Denise writes in asking how best to find out when authors are visiting her town:
I was perusing your blog and thought you might know how I can get advance info on book tours. I have been to different publisher Web sites and sent in faxes per their requests, and I never get a response. Book tour info, like for Khaled Hosseini’s new book coming up in May, would be helpful for those of us that live in places like Montana. NO ONE comes to Montana!!!! At least, not willingly, or unless they already live here. I get it, but it makes it tough to get signed books by our favorite authors, like Hosseini. I’d love to get my copy of Kite Runner signed if he passes though promoting his new book. Do you have any tricks up your sleeve you can share?
For music and movies there are exhaustive databases available online that are rich with details on musicians, actors, directors, albums, and films. Want to know when your favorite semi-obscure band is going to be an tour? Check Pollstar. Want to know what movies your favorite actor has on the way? Check IMDb. Want to see the full discography of a band you just found out about? Check allmusic. With Amazon and publisher Web sites, one can cobble together something like this, but these sites are for shoppers, not enthusiasts and so don’t offer quite the same experience.
So, the best advice I can offer is to mostly do what you’ve done already, with a few additional steps. Out of the possible places to find book tour info, publisher sites, for whatever reason, are typically the least helpful. Hosseini’s new book A Thousand Splendid Suns is being put out by Riverhead, an imprint of Penguin. The Penguin site doesn’t yet have the new book listed and the Riverhead site is even less helpful (warning: the Riverhead site annoyingly generates a pop-up and resizes your browser.) Publisher Web sites have gotten better, but they are rarely the repositories of information about their authors and books that they could be.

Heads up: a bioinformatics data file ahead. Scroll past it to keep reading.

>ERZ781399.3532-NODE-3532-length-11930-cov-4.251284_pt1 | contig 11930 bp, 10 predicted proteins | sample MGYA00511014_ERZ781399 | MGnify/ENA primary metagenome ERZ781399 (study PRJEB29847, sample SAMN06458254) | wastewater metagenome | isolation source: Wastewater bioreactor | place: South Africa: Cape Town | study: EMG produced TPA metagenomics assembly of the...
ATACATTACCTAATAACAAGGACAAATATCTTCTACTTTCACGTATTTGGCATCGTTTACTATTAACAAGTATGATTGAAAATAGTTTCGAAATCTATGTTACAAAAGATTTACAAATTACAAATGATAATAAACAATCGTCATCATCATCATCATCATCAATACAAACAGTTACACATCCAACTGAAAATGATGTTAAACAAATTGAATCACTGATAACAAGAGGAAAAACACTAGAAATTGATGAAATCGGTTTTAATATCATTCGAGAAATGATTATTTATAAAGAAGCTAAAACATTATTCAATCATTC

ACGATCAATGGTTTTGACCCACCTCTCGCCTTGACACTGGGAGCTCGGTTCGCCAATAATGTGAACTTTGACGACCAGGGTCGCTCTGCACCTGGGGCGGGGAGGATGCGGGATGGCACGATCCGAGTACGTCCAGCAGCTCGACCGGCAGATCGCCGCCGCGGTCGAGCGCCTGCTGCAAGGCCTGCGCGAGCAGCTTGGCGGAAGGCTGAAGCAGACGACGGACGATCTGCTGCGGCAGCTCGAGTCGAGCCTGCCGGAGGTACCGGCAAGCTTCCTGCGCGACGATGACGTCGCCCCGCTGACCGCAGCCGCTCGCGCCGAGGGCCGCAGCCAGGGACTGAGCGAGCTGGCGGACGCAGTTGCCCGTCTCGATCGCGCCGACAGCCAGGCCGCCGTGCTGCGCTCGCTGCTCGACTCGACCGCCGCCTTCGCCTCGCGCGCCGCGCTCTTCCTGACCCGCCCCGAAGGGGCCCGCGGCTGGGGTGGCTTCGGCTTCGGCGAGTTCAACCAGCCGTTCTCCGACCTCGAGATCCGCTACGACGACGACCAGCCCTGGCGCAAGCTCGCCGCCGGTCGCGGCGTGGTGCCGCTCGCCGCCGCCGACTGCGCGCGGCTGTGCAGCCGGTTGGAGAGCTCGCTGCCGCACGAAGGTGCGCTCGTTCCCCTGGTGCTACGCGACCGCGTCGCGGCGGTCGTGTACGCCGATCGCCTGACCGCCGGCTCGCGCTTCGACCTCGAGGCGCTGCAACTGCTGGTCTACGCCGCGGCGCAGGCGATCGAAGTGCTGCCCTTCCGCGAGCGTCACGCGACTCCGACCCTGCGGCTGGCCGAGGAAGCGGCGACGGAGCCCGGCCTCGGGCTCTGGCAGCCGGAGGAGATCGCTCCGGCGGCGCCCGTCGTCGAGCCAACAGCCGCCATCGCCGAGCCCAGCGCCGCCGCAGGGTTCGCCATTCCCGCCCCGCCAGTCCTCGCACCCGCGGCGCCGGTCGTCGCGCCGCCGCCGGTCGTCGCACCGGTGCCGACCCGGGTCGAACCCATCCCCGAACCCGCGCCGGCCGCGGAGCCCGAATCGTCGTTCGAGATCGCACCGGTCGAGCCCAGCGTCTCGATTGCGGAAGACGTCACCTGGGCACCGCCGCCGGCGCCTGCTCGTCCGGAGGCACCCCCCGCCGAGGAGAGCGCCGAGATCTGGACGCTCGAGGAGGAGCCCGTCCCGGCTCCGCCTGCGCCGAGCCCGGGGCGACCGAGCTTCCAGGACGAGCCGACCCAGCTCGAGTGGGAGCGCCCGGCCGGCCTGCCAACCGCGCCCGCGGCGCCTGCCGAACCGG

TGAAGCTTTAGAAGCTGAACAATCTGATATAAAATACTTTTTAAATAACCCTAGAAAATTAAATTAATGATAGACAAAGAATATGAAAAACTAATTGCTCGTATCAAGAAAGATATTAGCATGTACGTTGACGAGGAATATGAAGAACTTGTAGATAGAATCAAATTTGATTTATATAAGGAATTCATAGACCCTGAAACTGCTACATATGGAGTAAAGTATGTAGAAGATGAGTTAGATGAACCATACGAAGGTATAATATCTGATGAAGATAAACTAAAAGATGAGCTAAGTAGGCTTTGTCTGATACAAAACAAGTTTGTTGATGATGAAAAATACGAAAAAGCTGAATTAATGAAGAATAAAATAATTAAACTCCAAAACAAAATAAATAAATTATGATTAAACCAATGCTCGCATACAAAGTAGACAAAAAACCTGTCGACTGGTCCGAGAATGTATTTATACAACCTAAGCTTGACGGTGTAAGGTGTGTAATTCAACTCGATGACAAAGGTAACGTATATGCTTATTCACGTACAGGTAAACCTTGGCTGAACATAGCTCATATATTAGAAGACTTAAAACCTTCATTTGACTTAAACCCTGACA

Author Web sites are often better, probably because there are less people involved. There are many, many authors who do a great job of communicating through their Web sites, updating readers about book tours and the like. Some are even prodigious bloggers. Khaled Hosseini’s site, unfortunately, appears to have not gotten all that much attention over the last year or so – no mention of the new book even, as of this writing, though you may want to sign up for his mailing list to see if he prefers to get the word out that way.
The best way, though, to find out about author events in your area is to get schedules from the venues. Bookstores and libraries typically are shouldered with most of the burden of publicizing author appearances, and so they do the best job of getting the word out, often posting notices of upcoming events well in advance. So my advice would be to locate the venues nearby that would be most likely to host Hosseini and ask them if he’ll be appearing and sign up for their mailing lists so you can see who else is coming your way.
Returning to an earlier point, though, I’ve often wondered why there isn’t a better repository for literary information online. I’ve seen a few half-hearted attempts over the years, but none of them have approached the comprehensive experience offered by movie and music sites. Still, I think the opportunity is there. It’s even possible that existing “user-powered” sites like Wikipedia or LibraryThing could, with some effort by active contributors, offer what Denise is looking for and more.
Anybody else have site recommendations or other thoughts on the topic?